Virtual D.J. Site Accused of Sampling

“We’re going to launch a bathroom,” the tech entrepreneur Nhon Ma told The Transom when we called last week to ask about his latest venture, the virtual night club, which was unveiled two weeks ago and is becoming moderately popular. “ will have a bathroom, and that bathroom will be deeply engaging. It’s going to be cool and people will be able to do things in this bathroom that they won’t be able to do anywhere else.”

The e-bathroom is essentially the same as all the other rooms on Rolling, as the Transom discovered after scouring in vain for virtual drugs, except it looks like a bathroom instead of a dance floor and users can graffiti on the walls. But the novelty factor was crucial for Rolling, which was launched to a chorus of complaints that it was simply a ripoff of the New York tech scene’s breakout hit of the summer,, which debuted two months earlier.

Initially, Mr. Nhon, who worked at Google from March 2006 to June 2012—except for a nine-month break during which he opened the Korean taco cart Krave Truck—tried to spin the story of the site’s origin. “We were thinking about including something like this, like a D.J. stand, back in January,” he told the Transom on Friday. On Saturday, one of his co-founders, Tim Zhou, said they had started working on the idea in May. “At first we were distraught since someone was already occupying the space,” Mr. Zhou told the tech blog VentureBeat. “But ultimately we decided that, that shouldn’t deter us from jumping in anyways.”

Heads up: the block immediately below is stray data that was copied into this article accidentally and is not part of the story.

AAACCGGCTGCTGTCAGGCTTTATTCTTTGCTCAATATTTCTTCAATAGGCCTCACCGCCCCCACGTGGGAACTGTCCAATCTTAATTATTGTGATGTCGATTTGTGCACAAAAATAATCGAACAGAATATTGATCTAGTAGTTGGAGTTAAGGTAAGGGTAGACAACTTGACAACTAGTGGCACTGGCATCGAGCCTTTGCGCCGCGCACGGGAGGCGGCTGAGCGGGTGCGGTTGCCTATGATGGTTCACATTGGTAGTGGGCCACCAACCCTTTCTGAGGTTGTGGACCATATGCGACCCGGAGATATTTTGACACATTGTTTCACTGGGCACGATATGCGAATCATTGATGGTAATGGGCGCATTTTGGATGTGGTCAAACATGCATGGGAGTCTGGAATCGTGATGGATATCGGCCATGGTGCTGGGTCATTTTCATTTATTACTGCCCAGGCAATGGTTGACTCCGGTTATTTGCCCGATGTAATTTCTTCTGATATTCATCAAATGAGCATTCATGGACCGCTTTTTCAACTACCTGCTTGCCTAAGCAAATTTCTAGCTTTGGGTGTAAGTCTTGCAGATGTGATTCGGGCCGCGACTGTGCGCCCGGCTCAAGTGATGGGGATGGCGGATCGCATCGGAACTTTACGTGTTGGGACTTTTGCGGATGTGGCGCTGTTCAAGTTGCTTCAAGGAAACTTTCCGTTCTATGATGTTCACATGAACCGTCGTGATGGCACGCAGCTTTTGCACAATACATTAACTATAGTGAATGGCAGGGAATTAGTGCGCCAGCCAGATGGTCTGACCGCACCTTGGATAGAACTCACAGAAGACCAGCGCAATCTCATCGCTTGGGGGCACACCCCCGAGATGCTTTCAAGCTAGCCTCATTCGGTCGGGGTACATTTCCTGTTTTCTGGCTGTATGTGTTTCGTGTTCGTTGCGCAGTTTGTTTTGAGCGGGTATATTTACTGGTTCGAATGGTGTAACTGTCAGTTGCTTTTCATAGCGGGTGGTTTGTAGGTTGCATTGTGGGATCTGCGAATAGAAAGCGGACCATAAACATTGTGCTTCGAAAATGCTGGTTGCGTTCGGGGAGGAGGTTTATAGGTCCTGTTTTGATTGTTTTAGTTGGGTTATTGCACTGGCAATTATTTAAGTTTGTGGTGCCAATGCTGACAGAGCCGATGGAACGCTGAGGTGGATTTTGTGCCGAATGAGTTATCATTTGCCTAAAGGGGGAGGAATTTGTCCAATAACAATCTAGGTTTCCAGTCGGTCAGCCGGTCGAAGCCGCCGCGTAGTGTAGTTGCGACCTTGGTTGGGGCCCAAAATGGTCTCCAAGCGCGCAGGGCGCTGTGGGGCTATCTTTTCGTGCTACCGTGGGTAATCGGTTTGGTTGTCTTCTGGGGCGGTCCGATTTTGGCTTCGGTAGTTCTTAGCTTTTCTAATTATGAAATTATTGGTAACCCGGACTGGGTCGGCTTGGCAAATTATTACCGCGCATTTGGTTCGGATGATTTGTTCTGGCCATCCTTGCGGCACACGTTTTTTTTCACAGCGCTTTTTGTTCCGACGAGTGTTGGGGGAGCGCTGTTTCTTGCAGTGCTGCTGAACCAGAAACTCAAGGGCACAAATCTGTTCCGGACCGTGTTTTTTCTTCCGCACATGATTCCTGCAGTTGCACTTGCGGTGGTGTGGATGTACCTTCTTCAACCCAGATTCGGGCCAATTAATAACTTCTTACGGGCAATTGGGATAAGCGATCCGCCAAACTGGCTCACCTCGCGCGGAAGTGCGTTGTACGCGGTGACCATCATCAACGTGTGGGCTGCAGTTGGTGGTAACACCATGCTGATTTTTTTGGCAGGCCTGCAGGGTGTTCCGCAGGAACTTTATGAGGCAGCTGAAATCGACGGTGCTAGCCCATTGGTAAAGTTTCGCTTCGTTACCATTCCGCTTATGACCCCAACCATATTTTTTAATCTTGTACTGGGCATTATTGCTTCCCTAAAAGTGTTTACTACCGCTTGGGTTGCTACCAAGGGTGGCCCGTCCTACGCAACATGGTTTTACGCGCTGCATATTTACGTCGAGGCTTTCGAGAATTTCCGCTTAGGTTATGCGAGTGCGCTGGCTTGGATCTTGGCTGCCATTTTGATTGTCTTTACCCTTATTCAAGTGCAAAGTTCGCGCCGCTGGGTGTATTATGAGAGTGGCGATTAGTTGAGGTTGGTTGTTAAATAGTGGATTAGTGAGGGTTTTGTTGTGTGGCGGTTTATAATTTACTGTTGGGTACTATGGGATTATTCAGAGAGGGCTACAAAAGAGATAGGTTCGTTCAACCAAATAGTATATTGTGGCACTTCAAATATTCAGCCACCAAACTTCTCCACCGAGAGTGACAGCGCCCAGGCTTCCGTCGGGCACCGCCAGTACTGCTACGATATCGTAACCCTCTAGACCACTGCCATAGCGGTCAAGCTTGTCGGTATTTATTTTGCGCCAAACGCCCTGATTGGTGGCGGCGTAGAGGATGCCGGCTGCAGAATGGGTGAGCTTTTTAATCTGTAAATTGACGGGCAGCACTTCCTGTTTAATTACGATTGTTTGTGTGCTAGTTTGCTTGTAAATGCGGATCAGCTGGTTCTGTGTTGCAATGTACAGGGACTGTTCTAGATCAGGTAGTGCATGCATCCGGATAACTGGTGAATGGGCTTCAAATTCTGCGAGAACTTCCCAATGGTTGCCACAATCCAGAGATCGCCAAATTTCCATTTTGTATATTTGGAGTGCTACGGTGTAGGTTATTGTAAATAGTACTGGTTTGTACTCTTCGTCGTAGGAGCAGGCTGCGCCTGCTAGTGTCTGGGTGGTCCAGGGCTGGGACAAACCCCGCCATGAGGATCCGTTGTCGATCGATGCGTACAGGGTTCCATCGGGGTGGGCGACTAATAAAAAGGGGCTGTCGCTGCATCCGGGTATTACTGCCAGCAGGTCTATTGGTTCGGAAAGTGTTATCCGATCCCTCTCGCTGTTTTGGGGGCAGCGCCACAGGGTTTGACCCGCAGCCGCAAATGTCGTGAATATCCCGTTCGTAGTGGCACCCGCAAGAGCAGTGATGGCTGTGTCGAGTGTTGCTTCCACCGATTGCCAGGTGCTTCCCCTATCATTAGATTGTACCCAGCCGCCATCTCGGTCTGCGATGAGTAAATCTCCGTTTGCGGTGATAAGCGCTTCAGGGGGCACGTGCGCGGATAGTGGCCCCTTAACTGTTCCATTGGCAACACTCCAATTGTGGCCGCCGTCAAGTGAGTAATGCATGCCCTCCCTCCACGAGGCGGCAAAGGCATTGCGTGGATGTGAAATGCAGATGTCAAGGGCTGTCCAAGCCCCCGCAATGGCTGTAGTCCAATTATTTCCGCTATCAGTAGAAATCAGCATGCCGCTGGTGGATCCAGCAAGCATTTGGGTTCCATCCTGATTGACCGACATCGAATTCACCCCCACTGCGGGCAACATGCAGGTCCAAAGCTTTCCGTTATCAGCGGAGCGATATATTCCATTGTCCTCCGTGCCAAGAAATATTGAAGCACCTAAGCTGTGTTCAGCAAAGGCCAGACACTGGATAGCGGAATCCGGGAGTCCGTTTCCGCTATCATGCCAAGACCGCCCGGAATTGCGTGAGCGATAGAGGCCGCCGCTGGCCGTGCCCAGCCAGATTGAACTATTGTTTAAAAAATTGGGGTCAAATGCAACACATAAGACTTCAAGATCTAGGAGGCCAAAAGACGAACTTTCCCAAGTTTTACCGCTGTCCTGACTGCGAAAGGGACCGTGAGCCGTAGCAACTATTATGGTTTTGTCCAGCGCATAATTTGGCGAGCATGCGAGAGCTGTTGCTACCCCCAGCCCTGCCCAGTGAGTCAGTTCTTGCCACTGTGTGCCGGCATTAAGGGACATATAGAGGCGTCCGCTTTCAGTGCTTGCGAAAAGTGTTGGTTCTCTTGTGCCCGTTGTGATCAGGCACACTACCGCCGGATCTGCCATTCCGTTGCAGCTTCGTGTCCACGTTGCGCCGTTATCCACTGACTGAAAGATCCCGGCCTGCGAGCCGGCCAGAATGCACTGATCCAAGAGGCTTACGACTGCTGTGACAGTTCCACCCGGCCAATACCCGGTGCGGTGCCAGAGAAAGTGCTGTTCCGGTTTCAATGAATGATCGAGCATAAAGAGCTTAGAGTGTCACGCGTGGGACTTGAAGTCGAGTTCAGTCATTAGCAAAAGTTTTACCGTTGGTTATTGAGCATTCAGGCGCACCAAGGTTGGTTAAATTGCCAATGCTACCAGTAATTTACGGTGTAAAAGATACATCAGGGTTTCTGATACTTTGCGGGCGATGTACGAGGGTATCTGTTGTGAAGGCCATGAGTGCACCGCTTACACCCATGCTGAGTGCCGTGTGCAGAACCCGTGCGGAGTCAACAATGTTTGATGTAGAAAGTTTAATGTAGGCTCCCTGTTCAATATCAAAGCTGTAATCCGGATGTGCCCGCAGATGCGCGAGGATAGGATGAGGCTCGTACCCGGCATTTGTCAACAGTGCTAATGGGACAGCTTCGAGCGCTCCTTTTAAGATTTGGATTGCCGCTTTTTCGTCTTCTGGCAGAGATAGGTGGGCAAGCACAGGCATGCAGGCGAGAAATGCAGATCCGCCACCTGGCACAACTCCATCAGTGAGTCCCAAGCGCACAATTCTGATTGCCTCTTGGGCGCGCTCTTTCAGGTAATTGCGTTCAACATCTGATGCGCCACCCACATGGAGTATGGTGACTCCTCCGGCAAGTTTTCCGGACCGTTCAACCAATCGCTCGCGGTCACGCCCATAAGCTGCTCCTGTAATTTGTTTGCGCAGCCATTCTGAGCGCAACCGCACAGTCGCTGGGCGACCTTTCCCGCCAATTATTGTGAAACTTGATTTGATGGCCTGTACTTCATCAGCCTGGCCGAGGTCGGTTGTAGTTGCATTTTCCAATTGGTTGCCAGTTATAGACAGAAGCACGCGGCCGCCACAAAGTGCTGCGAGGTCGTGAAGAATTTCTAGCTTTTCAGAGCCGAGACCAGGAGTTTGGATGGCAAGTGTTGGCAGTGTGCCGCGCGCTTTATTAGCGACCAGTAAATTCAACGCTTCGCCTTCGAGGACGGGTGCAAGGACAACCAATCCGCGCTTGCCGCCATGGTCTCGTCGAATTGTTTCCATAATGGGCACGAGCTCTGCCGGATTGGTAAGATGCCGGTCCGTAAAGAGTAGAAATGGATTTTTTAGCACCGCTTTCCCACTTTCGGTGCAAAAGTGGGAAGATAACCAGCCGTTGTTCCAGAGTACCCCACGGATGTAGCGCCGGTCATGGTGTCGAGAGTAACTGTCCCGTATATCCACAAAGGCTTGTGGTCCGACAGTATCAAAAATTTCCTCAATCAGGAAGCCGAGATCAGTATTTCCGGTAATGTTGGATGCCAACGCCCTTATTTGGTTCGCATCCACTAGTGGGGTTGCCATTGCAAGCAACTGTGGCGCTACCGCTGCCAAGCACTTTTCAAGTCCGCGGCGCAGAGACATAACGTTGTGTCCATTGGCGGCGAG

To say the sites are similar would be a gross understatement. Like Turntable, Rolling is designed to look like a cartoon night club where users can join a rotating line-up of D.J.s and play songs for a crowd of tiny avatars. Turntable listeners rate songs as “lame” or “awesome,” while users on Rolling rate them “weak” or “hot.” On Turntable, users appear as ambiguous elf-animals that get bigger as they accrue more D.J. points; on Rolling, the characters look like Homies dolls that get more bling as they level up.

Turntable’s founders and an investor declined to comment. But at The Transom’s cajoling, and after accidentally forwarding an email from the third co-founder copping to the ploy, Mr. Zhou came clean. “I think it’s obvious that the initial version of Rolling is inspired by Turntable,” he said in an email. “To say otherwise is not accurate.”

To be fair, though, Turntable does not have a bathroom.

Virtual D.J. Site Accused of Sampling